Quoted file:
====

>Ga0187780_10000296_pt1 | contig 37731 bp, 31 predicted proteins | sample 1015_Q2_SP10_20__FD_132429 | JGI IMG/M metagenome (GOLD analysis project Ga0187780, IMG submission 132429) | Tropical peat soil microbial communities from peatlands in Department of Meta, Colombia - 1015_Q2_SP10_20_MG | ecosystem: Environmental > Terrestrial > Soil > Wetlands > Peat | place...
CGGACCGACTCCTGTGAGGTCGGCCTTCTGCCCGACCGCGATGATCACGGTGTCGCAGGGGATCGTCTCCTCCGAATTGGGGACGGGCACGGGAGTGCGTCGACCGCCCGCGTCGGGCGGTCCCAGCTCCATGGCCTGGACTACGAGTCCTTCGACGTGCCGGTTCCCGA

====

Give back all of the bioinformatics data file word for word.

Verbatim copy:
>Ga0187780_10000296_pt1 | contig 37731 bp, 31 predicted proteins | sample 1015_Q2_SP10_20__FD_132429 | JGI IMG/M metagenome (GOLD analysis project Ga0187780, IMG submission 132429) | Tropical peat soil microbial communities from peatlands in Department of Meta, Colombia - 1015_Q2_SP10_20_MG | ecosystem: Environmental > Terrestrial > Soil > Wetlands > Peat | place...
CGGACCGACTCCTGTGAGGTCGGCCTTCTGCCCGACCGCGATGATCACGGTGTCGCAGGGGATCGTCTCCTCCGAATTGGGGACGGGCACGGGAGTGCGTCGACCGCCCGCGTCGGGCGGTCCCAGCTCCATGGCCTGGACTACGAGTCCTTCGACGTGCCGGTTCCCGA